With our children, I have come to realise that the headlines of “the other groups are awful” or “we all love and are in this together” end up sounding like slogans that we give each other. Real life is more complex and with them I must get off my high horse and be prepared to work things out.

I hold to my belief in Christ with the same assurance and passion, but not as something to hide behind, rather something to put my hope in.

Graham Brownlee, June 2017


This coming Sunday, 11th June, there will be no morning service here at MBC. The reason being that like last year we sit fairly and squarely right in the middle of the World Triathlon route.

There will however be a Communion Service here at 6pm.

Making memories, Pentecost 2017, a day Steph will always remember

As her theme for our Pentecost sermon Shona chose Making Memories. For Stephanie Whyte (centre in the picture below) one can be sure that the memories of this particular day will stay with her for ever.Following an emotional testimony in which Steph, who recently completed an MBC Alpha Course gave some powerful examples of God’s goodness and grace it was time for her to step in the baptistery. With Shona Shaw on one arm and Janet Walker on the other Steph rose from the water to greet the packed church with a joyful Alleluia!

Sharing Steph’s special day was her mother Sandra, sister Melanie and nephew Jordan.

Another highlight of the service was the return of our “pop up” choir. Under the watchful eye of their leader, Abi Tilley, and after just three weeks rehearsal the singers were brilliant. 













As he faces one of his biggest challenges ever, don’t dare tell Gareth that Sunday is a day of rest…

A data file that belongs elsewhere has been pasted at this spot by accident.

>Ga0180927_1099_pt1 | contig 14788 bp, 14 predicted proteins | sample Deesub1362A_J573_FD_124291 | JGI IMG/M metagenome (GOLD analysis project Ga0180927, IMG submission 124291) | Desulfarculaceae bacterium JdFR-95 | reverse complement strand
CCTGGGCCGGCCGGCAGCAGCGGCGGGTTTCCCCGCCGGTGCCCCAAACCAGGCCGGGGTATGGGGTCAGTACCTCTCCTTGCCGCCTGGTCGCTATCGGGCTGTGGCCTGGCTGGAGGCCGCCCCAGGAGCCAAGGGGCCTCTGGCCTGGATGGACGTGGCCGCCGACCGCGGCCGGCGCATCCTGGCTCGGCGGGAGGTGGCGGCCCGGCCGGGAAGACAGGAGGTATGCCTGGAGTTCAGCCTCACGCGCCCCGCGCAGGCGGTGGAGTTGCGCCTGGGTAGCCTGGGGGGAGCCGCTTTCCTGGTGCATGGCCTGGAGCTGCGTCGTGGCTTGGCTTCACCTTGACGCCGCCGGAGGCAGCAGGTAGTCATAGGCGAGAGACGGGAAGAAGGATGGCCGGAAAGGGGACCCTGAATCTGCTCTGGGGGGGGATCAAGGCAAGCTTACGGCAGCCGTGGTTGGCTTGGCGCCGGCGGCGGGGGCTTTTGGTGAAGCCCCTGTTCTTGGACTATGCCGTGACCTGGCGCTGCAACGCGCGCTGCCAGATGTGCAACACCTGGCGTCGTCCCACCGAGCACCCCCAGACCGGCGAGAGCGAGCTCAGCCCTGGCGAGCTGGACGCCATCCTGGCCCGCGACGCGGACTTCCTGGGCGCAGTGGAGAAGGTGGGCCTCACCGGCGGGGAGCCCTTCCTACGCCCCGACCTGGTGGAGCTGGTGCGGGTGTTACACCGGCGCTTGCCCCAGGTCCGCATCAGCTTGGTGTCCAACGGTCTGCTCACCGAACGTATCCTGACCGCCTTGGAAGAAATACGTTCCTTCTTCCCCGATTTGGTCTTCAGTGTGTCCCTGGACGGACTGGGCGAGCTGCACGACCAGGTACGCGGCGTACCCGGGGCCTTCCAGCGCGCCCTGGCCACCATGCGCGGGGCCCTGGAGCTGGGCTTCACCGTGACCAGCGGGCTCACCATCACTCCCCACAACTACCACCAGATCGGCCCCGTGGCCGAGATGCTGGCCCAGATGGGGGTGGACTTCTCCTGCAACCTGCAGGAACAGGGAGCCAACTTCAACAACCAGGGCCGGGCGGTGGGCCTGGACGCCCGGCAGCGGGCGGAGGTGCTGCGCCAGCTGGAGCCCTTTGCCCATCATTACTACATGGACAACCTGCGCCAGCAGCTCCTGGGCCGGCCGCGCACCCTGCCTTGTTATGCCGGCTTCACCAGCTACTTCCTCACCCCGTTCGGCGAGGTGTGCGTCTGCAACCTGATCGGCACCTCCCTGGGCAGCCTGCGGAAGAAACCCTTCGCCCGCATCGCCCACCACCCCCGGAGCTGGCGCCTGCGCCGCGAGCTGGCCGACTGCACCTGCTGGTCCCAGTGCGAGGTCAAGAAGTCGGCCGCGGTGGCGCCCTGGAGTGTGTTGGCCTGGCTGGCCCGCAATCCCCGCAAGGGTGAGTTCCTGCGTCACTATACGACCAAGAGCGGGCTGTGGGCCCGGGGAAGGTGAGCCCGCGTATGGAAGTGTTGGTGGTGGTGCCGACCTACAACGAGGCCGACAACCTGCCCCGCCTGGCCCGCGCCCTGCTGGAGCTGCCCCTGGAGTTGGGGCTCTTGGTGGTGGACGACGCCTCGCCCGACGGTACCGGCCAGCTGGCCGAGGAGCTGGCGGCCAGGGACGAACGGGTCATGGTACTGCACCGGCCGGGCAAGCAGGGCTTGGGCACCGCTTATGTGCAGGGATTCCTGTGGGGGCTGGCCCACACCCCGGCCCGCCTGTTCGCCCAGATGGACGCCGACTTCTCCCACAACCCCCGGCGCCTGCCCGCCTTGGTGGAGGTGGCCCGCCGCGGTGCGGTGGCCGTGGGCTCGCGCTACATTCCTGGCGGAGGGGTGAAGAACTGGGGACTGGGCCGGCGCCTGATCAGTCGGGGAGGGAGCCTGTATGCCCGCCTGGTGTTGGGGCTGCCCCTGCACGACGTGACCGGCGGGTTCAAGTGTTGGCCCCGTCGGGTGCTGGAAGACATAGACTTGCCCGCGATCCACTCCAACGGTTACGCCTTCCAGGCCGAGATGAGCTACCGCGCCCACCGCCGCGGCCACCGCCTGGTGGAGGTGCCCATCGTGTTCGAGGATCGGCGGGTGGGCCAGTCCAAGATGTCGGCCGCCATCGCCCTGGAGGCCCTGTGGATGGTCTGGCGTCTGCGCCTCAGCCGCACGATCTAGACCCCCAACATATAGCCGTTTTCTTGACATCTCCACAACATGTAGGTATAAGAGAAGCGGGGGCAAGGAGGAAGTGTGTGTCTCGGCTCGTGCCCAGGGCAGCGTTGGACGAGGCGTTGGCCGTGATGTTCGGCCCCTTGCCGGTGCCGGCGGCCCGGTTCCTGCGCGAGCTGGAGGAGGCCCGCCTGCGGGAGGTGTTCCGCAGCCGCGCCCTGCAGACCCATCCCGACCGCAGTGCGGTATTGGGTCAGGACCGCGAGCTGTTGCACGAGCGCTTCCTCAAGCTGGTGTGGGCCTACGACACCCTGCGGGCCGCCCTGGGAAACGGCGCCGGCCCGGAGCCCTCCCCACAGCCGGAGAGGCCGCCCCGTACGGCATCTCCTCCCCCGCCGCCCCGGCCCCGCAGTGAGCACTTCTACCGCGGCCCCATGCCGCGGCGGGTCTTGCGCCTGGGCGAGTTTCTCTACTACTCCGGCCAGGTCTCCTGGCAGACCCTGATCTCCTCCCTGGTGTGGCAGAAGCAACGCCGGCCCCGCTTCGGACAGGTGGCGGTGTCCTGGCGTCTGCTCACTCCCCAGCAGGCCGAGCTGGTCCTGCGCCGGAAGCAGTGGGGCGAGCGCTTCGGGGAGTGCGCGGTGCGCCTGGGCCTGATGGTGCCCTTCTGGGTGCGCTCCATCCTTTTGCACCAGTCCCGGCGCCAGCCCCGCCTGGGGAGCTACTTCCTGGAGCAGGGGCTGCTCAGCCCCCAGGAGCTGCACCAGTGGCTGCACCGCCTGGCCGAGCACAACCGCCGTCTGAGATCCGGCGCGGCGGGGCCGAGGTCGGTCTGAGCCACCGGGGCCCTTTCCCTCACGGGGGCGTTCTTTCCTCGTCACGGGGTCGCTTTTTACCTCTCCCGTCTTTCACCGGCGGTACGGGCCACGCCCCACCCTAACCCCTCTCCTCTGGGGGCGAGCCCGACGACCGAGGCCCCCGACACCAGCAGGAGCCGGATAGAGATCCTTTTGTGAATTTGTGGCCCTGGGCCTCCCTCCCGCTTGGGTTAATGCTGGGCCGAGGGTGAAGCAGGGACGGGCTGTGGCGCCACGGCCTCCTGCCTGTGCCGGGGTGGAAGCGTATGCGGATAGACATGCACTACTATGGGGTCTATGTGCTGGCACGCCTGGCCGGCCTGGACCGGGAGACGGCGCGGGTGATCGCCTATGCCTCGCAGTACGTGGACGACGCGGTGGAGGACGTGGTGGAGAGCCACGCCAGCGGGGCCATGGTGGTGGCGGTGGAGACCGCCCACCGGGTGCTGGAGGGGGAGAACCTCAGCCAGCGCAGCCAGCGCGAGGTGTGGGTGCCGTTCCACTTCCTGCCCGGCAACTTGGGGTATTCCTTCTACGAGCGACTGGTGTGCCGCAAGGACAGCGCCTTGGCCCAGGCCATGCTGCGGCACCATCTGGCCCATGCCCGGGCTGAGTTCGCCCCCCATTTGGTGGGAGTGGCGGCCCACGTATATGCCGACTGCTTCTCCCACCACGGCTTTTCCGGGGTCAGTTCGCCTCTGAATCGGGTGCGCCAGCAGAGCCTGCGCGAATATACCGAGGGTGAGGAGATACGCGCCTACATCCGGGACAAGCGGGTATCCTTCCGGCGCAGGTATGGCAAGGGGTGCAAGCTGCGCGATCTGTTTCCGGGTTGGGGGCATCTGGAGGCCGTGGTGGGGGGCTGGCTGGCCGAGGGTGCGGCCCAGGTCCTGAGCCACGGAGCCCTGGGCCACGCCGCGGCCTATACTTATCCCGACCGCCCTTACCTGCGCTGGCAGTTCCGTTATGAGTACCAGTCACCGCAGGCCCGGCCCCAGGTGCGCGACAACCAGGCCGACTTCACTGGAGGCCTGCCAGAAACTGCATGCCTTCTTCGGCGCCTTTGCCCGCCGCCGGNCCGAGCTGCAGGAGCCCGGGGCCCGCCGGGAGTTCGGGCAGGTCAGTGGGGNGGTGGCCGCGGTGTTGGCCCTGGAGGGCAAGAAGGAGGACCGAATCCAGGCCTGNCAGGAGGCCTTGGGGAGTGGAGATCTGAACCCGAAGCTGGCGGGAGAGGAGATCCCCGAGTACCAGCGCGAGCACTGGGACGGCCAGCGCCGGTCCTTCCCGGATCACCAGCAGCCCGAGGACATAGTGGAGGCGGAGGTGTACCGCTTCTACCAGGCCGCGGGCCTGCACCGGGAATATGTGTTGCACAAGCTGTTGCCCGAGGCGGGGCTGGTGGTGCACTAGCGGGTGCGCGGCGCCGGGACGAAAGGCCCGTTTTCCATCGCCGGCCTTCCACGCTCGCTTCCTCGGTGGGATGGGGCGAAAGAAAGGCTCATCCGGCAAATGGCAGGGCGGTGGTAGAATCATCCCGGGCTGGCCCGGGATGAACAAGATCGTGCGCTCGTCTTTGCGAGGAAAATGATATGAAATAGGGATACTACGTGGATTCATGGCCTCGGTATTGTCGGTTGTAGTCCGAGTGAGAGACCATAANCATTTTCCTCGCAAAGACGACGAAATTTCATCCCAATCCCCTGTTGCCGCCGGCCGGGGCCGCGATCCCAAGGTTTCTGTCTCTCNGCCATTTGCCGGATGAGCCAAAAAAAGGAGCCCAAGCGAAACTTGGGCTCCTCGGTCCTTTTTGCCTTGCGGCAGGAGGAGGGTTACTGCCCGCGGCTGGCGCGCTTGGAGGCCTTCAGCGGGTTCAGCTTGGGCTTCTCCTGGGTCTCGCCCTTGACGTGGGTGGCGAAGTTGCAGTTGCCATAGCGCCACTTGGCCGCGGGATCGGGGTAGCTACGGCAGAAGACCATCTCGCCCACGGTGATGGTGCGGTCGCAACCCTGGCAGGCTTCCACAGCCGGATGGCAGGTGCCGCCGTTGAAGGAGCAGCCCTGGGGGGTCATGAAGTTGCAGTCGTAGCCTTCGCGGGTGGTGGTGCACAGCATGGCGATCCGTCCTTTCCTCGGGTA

Next Sunday, that’s the 11th of June there will be no morning service here at MBC owing to road closures and us being slap-bang in  the middle of the ITU World Triathlon Series course.

For the elite athletes, and following a 1,500 meter swim in Roundhay Park’s Waterloo Lake there’s a quick change from wetsuit to lycra for their 40 km bike ride into and around town. After that it’s just a small matter of a 10k run: then the rest of the day’s their own!

As an amateur Gareth Davies, however, will be undertaking a slightly less arduous schedule. For him and his fellow athletes taking part in what’s called the Sprint Triathlon involves a mere 750 meter swim, a 20km bike ride and a 7.5km run. “I’m pretty fit” says Gareth “as I do a fair amount of running but swimming that sort of distance in a lake that I’m told years ago was once used as an armaments dump is a bit scary.”

So in readiness for the challenge, Gareth has been honing his aquatic skills by training in a flooded gravel pit alongside students at a diving school near Castleford. Another of his clever tactics is to borrow a bike from Graham and Margaret’s son Aodhan (in 2016 Aodhan rode this particular bike when he took part in the insanely tough Iron Man challenge).

So next Sunday, if you decide to sneak an extra hour in bed, or maybe opt for a drive out in the Dales spare a thought for Gareth. In fact, more than that – go online and visit  https://www.justgiving.com/fundraising/Gareth-Davies96 and sponsor him, because every stroke, every revolution and every step he takes will be counting towards his goal of raising £1,000 for The Bone Cancer Research Trust.